Oct 12th – Just a few words re our Sunday school. It is not often that N.W. Arm is mentioned in your paper, therefore to some of our friends it may be pleasant to know that on Wednesday, the 10th, we had an entertainment, to obtain help for our Sunday School, also to help to pay for some new lamps. The entertainment consisted of Recitations, Dialogues, Solos, etc. The Rev. R. S. SMITH presided, and favoured us with two recitations. It was a very pleasant evening, and much praise is due to the Superintendent, Miss C. OSMOND, and her helper, for the manner and style of the children, during the evening. Much time and pains in the training of the children resulted in a good collection, sufficient for our present needs.
The road between Thimbles and North West Arm is now open, the Rev. R. S. SMITH being the first to use it on his way here from Leading Tickles on Tuesday the 9th inst.
Last week Donald MACKENZIE, Esq., with a party of miners who had been working for a few weeks in this neighborhood, arrived here and spent a few days leaving by the “Clyde” on Sunday, for St. John’s.
This morning “The Thistle,” arrived with freight for another of our store keepers. On the Thistle, there is a good crew at least the cook says they are good crew, but just now some of them are suffering with boils and so can sympathize with Job. Others have a severe hoarseness called a Hallelujah cold, the result of a revival last night. After unloading she sailed away to S.W. Arm.
By the way, I saw in your issue of Sept. 25 a reference concerning a road between S.W. Arm and New Bay. I am pleased to be able to say for the information of your Correspondent, I understand that on Monday next Oct. 8th, it is decided to commence to make the road. I think its places of connection will be S. E. Arm and Indian Cove. In the district at present we have one schooner belonging to Smith Co., trying to buy fish; it will probably make a load.
The Methodist here are trying to push ahead. A Sewing Circle has been formed of which Miss E. MOORES is president and Rev. R. S. SMITH, secretary.
A fisherman here, named Peter MITCHELL has caught a cod which weighs 80 lbs. caught on a trawl.
The Rev. R.S. SMITH was out in the storm, with oil skin pants, etc., etc., measuring a piece of land intended for Church site at Leading Tickles. He says “ awful storm was raging while I was at Leading Tickles. One schooner is a total wreck. Many of the stages are blown down; and, what is worse to us, the old house which was used last year as a school-house was carried by the wind into the water, and is lost.”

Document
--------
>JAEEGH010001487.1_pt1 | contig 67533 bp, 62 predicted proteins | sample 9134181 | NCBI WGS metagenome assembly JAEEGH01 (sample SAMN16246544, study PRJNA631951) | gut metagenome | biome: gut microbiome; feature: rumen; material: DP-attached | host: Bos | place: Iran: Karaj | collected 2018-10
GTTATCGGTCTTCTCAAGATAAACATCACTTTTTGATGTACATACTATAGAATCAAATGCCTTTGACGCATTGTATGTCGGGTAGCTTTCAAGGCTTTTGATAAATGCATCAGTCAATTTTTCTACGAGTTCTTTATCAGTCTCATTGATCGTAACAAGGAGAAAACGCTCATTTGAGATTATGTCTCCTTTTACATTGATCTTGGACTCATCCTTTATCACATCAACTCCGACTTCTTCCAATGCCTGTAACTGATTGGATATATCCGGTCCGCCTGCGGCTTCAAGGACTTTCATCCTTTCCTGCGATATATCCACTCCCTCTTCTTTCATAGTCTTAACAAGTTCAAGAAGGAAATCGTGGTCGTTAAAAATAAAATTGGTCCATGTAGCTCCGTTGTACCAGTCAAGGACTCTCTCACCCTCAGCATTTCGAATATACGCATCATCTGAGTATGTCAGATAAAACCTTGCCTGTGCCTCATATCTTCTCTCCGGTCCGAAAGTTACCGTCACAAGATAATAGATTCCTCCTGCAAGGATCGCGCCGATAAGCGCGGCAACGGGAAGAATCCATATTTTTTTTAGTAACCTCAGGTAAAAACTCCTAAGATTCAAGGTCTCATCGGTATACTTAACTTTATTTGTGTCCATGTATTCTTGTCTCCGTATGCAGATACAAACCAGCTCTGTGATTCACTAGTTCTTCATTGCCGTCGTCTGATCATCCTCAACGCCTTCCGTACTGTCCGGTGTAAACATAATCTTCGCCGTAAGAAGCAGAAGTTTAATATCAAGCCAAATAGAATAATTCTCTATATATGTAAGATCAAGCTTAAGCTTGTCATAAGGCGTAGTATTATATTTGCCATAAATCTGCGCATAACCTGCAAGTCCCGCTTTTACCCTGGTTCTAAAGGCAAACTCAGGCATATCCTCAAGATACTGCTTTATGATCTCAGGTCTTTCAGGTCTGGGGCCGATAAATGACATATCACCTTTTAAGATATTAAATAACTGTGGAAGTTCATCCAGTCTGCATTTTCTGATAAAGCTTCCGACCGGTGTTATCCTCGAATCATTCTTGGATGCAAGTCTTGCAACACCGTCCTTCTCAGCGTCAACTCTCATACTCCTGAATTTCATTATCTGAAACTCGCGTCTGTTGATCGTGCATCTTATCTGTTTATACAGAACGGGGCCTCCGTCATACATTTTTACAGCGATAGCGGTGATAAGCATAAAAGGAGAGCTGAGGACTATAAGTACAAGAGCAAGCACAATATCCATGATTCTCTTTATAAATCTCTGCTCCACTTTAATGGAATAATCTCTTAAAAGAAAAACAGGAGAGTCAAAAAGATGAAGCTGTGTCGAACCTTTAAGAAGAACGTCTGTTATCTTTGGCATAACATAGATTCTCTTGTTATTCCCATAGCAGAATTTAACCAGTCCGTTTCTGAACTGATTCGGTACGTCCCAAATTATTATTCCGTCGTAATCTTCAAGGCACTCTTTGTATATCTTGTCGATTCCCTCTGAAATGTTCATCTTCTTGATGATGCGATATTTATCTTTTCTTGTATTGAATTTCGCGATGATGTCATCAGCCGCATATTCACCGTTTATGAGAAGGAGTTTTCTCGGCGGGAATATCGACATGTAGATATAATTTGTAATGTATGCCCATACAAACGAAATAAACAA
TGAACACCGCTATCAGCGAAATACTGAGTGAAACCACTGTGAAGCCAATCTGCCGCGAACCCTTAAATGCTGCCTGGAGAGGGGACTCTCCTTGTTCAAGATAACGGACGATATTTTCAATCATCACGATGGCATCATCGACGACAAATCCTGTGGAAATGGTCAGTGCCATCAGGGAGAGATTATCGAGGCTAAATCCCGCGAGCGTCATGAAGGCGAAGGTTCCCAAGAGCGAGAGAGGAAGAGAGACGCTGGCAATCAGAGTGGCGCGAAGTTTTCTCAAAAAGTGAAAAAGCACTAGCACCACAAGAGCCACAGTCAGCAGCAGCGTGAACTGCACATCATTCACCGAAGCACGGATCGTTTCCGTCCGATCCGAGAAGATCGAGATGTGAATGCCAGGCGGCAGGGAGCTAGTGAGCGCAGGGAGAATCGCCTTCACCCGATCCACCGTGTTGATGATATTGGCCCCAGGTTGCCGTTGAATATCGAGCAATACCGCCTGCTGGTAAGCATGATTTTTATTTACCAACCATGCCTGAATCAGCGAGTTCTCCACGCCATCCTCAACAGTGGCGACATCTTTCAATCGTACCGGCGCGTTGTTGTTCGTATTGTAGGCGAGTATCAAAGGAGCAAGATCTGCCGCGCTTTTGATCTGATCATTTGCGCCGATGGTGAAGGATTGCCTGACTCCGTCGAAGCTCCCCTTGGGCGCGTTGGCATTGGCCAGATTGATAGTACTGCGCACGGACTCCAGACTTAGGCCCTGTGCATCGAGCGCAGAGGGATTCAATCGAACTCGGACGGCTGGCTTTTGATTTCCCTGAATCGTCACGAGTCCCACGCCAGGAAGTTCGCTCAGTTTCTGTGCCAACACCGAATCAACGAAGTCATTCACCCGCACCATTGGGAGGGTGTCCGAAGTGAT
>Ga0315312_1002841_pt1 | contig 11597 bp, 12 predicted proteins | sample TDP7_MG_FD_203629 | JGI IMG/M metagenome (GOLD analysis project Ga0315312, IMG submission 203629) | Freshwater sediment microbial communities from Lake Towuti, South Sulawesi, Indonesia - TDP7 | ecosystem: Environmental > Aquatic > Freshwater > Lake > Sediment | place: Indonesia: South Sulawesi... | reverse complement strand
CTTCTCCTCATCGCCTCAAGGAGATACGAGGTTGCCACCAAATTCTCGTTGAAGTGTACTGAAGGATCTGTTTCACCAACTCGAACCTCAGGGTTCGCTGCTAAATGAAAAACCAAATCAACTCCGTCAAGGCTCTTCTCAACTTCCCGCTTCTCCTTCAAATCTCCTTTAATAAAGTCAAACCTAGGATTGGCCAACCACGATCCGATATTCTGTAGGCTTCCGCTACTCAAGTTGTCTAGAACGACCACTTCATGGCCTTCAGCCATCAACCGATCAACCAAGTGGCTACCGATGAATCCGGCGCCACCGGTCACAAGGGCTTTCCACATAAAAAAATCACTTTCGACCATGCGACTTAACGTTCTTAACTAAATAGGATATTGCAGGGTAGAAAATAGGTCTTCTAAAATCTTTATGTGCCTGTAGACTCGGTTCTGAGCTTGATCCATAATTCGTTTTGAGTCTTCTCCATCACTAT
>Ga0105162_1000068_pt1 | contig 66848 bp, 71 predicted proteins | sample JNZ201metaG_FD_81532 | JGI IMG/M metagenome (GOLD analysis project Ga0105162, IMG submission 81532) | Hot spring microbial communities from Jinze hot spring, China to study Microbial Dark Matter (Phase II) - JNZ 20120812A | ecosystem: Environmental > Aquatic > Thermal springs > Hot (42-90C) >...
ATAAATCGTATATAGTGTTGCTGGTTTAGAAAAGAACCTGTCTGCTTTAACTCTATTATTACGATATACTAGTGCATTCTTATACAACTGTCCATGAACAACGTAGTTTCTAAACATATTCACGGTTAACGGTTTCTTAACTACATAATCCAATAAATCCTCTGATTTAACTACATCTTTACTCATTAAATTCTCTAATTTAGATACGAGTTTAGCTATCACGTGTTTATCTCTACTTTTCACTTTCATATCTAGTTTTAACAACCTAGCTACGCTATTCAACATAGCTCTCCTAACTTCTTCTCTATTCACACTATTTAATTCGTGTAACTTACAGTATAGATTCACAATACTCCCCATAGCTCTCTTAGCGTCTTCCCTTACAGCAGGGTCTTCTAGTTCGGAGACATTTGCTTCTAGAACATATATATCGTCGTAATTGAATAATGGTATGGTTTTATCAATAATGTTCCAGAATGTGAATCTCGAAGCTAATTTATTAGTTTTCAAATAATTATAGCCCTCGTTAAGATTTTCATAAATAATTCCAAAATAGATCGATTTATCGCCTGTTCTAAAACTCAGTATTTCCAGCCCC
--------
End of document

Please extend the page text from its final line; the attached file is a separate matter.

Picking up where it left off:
Editor Free Press
Dear sir, - Some time ago a protest was sent to a member of the Government about our work on the new road to Cuckold’s Cove (?Cottrell’s Cove), and the Church, and connected with the road to Fortune Harbour. We were charged with recklessly wasting the public monies. The protest was sent back with a request that a meeting of the Board be called, and the matter _______. The Board simply repudiated the protest, and unanimously agreed that the Chairman was not trying in any way to be “all”, but that the Chairman and members were working as one.
As to the new road, we maintain that is the best. It is comparatively level, while the other is hilly, and in winter, is scarcely safe. In a very short time people will be using horses and oxen, and it will prove a great boon to this country.
Roads, Mr. Editor, are not things we can roll up and put in our pockets. They are open to inspection, and ours will favourably compare with any around these small places. Our men work well, and give good value for the money expended, and no one will dare, over his own name, to say differently.
I am sure the road to the church is a credit to the people. It has just been opened and is graveled. Mr. Jacob MANUEL kindly allowed us to take off the corner of his garden free, and the Board put a paling fence around the part given. We would like to thank our old friend, Mr. MANUEL for his generosity. We know others who tried hard to get paid for a piece of wilderness land, never occupied by any one. True it takes every kind to make a world.